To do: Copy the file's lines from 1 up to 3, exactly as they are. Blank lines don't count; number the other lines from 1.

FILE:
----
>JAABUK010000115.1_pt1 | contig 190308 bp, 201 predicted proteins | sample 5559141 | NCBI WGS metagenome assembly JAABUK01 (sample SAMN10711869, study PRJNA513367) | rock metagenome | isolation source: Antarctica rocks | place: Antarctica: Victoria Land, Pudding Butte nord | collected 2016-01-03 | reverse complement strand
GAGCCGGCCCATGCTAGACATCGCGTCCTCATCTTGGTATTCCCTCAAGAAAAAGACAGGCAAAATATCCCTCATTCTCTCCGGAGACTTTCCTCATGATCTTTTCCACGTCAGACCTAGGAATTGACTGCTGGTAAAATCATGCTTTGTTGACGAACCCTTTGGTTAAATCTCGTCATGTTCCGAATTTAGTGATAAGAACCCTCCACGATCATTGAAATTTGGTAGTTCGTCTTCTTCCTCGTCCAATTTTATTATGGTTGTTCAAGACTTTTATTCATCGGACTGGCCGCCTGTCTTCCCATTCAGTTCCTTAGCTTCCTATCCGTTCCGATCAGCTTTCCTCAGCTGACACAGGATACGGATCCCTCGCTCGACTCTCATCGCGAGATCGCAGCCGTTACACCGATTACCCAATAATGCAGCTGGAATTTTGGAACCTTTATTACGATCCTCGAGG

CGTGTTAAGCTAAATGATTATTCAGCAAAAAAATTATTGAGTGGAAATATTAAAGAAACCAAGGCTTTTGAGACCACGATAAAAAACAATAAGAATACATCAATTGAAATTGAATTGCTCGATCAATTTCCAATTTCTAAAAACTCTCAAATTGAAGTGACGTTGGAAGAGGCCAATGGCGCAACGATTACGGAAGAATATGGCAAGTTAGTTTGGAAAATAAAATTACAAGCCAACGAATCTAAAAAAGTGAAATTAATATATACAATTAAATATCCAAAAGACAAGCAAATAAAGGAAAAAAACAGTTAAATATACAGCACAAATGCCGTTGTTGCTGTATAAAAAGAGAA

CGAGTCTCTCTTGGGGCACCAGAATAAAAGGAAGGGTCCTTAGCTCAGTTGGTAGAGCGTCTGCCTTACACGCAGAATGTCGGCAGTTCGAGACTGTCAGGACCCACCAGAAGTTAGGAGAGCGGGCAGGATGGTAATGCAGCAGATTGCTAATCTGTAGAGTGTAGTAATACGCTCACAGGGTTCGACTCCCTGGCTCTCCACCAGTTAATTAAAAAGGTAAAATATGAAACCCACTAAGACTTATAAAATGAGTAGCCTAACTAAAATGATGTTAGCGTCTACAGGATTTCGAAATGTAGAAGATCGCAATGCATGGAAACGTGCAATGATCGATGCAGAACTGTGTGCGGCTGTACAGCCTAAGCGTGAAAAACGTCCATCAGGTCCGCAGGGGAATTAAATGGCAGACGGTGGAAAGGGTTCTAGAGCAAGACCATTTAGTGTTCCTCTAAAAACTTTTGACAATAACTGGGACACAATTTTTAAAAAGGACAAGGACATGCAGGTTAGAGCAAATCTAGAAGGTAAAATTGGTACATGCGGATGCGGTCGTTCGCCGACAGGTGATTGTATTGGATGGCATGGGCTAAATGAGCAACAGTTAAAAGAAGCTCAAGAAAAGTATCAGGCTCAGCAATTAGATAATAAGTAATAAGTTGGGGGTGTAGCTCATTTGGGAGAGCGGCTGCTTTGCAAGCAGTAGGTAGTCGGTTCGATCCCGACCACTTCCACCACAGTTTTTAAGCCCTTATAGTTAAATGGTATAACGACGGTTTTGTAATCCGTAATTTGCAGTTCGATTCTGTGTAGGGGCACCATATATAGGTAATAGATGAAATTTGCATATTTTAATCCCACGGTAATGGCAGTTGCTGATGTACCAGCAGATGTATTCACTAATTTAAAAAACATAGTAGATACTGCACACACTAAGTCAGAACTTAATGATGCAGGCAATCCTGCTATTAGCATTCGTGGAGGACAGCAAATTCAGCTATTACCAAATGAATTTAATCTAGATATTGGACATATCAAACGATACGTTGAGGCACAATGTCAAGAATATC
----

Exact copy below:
>JAABUK010000115.1_pt1 | contig 190308 bp, 201 predicted proteins | sample 5559141 | NCBI WGS metagenome assembly JAABUK01 (sample SAMN10711869, study PRJNA513367) | rock metagenome | isolation source: Antarctica rocks | place: Antarctica: Victoria Land, Pudding Butte nord | collected 2016-01-03 | reverse complement strand
GAGCCGGCCCATGCTAGACATCGCGTCCTCATCTTGGTATTCCCTCAAGAAAAAGACAGGCAAAATATCCCTCATTCTCTCCGGAGACTTTCCTCATGATCTTTTCCACGTCAGACCTAGGAATTGACTGCTGGTAAAATCATGCTTTGTTGACGAACCCTTTGGTTAAATCTCGTCATGTTCCGAATTTAGTGATAAGAACCCTCCACGATCATTGAAATTTGGTAGTTCGTCTTCTTCCTCGTCCAATTTTATTATGGTTGTTCAAGACTTTTATTCATCGGACTGGCCGCCTGTCTTCCCATTCAGTTCCTTAGCTTCCTATCCGTTCCGATCAGCTTTCCTCAGCTGACACAGGATACGGATCCCTCGCTCGACTCTCATCGCGAGATCGCAGCCGTTACACCGATTACCCAATAATGCAGCTGGAATTTTGGAACCTTTATTACGATCCTCGAGG

CGTGTTAAGCTAAATGATTATTCAGCAAAAAAATTATTGAGTGGAAATATTAAAGAAACCAAGGCTTTTGAGACCACGATAAAAAACAATAAGAATACATCAATTGAAATTGAATTGCTCGATCAATTTCCAATTTCTAAAAACTCTCAAATTGAAGTGACGTTGGAAGAGGCCAATGGCGCAACGATTACGGAAGAATATGGCAAGTTAGTTTGGAAAATAAAATTACAAGCCAACGAATCTAAAAAAGTGAAATTAATATATACAATTAAATATCCAAAAGACAAGCAAATAAAGGAAAAAAACAGTTAAATATACAGCACAAATGCCGTTGTTGCTGTATAAAAAGAGAA